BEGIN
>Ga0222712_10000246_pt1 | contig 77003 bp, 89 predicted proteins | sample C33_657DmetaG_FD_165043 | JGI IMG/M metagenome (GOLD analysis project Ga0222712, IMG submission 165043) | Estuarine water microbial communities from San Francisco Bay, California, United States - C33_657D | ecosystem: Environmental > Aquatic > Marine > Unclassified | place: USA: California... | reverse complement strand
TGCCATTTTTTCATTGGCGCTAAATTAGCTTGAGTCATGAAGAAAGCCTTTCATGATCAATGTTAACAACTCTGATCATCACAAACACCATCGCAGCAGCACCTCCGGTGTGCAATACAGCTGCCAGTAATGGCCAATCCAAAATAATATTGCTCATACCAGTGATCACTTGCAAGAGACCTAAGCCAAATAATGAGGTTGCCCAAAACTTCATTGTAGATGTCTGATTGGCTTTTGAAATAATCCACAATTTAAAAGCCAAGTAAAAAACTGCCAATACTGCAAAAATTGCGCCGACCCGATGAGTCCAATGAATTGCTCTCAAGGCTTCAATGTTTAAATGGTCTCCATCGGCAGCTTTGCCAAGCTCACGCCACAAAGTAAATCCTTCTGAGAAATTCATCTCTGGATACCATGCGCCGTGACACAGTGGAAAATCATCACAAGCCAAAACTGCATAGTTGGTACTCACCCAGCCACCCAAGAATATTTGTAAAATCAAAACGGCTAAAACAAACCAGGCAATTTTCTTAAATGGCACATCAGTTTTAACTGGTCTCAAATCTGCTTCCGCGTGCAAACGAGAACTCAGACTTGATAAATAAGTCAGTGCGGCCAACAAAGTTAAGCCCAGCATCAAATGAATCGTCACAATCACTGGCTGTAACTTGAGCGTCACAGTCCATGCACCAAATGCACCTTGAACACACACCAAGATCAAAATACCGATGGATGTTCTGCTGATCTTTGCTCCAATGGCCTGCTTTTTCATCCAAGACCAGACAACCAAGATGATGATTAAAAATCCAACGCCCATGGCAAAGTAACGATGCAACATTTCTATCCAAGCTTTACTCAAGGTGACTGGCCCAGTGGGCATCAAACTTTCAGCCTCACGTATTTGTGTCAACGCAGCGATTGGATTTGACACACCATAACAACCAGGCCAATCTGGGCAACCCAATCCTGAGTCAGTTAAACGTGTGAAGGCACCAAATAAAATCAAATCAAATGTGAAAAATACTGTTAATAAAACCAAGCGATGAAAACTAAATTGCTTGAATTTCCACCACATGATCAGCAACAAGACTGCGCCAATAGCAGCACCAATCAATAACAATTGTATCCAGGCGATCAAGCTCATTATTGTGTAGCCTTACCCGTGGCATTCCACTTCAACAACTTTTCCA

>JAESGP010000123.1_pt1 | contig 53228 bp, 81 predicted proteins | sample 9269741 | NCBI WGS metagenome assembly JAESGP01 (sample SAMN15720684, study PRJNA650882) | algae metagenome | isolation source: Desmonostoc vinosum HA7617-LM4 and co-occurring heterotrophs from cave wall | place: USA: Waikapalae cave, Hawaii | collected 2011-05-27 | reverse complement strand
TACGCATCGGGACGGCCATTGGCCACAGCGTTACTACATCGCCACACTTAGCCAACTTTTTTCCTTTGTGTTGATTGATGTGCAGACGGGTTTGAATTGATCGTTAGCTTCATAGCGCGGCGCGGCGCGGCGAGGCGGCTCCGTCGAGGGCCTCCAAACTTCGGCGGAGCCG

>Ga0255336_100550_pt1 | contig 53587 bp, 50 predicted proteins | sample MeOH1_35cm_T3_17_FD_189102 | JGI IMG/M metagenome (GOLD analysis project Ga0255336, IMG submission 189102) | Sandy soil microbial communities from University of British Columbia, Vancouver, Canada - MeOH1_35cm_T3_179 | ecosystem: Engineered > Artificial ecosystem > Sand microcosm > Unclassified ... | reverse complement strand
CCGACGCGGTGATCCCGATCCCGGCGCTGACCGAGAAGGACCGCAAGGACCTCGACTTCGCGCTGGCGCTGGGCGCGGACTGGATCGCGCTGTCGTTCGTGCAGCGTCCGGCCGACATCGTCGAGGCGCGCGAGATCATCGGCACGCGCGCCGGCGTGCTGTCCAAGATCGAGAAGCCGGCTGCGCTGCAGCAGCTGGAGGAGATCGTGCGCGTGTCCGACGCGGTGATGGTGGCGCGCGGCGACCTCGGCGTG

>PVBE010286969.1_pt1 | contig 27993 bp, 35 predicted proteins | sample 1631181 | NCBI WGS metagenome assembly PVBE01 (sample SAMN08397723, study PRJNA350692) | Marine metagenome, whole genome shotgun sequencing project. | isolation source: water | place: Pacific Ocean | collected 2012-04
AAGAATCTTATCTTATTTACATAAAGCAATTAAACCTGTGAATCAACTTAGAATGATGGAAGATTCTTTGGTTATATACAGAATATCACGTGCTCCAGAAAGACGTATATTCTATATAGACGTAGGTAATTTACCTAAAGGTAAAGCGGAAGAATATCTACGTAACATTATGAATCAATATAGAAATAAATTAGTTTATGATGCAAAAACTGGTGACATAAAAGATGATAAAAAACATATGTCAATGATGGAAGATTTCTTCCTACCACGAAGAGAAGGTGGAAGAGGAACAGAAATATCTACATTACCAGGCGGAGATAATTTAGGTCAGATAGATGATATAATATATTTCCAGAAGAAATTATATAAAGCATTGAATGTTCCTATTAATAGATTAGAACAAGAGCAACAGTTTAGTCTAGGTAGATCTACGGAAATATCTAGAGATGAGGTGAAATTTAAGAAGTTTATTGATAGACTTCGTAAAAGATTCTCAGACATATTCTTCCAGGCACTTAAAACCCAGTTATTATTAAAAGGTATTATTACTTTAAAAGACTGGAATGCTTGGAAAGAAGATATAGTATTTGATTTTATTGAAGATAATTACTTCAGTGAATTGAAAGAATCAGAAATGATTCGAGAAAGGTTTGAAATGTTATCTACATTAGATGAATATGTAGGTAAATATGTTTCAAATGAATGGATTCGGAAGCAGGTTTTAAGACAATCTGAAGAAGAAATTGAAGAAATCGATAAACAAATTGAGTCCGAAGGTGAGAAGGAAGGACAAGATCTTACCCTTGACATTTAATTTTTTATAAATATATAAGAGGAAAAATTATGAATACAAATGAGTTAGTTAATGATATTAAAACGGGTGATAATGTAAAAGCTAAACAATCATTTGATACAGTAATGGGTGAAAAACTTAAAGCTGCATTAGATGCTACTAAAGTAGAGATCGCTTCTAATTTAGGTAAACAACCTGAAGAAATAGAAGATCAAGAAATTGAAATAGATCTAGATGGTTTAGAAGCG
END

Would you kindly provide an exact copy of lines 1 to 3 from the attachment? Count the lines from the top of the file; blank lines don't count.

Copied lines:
>Ga0222712_10000246_pt1 | contig 77003 bp, 89 predicted proteins | sample C33_657DmetaG_FD_165043 | JGI IMG/M metagenome (GOLD analysis project Ga0222712, IMG submission 165043) | Estuarine water microbial communities from San Francisco Bay, California, United States - C33_657D | ecosystem: Environmental > Aquatic > Marine > Unclassified | place: USA: California... | reverse complement strand
TGCCATTTTTTCATTGGCGCTAAATTAGCTTGAGTCATGAAGAAAGCCTTTCATGATCAATGTTAACAACTCTGATCATCACAAACACCATCGCAGCAGCACCTCCGGTGTGCAATACAGCTGCCAGTAATGGCCAATCCAAAATAATATTGCTCATACCAGTGATCACTTGCAAGAGACCTAAGCCAAATAATGAGGTTGCCCAAAACTTCATTGTAGATGTCTGATTGGCTTTTGAAATAATCCACAATTTAAAAGCCAAGTAAAAAACTGCCAATACTGCAAAAATTGCGCCGACCCGATGAGTCCAATGAATTGCTCTCAAGGCTTCAATGTTTAAATGGTCTCCATCGGCAGCTTTGCCAAGCTCACGCCACAAAGTAAATCCTTCTGAGAAATTCATCTCTGGATACCATGCGCCGTGACACAGTGGAAAATCATCACAAGCCAAAACTGCATAGTTGGTACTCACCCAGCCACCCAAGAATATTTGTAAAATCAAAACGGCTAAAACAAACCAGGCAATTTTCTTAAATGGCACATCAGTTTTAACTGGTCTCAAATCTGCTTCCGCGTGCAAACGAGAACTCAGACTTGATAAATAAGTCAGTGCGGCCAACAAAGTTAAGCCCAGCATCAAATGAATCGTCACAATCACTGGCTGTAACTTGAGCGTCACAGTCCATGCACCAAATGCACCTTGAACACACACCAAGATCAAAATACCGATGGATGTTCTGCTGATCTTTGCTCCAATGGCCTGCTTTTTCATCCAAGACCAGACAACCAAGATGATGATTAAAAATCCAACGCCCATGGCAAAGTAACGATGCAACATTTCTATCCAAGCTTTACTCAAGGTGACTGGCCCAGTGGGCATCAAACTTTCAGCCTCACGTATTTGTGTCAACGCAGCGATTGGATTTGACACACCATAACAACCAGGCCAATCTGGGCAACCCAATCCTGAGTCAGTTAAACGTGTGAAGGCACCAAATAAAATCAAATCAAATGTGAAAAATACTGTTAATAAAACCAAGCGATGAAAACTAAATTGCTTGAATTTCCACCACATGATCAGCAACAAGACTGCGCCAATAGCAGCACCAATCAATAACAATTGTATCCAGGCGATCAAGCTCATTATTGTGTAGCCTTACCCGTGGCATTCCACTTCAACAACTTTTCCA

>JAESGP010000123.1_pt1 | contig 53228 bp, 81 predicted proteins | sample 9269741 | NCBI WGS metagenome assembly JAESGP01 (sample SAMN15720684, study PRJNA650882) | algae metagenome | isolation source: Desmonostoc vinosum HA7617-LM4 and co-occurring heterotrophs from cave wall | place: USA: Waikapalae cave, Hawaii | collected 2011-05-27 | reverse complement strand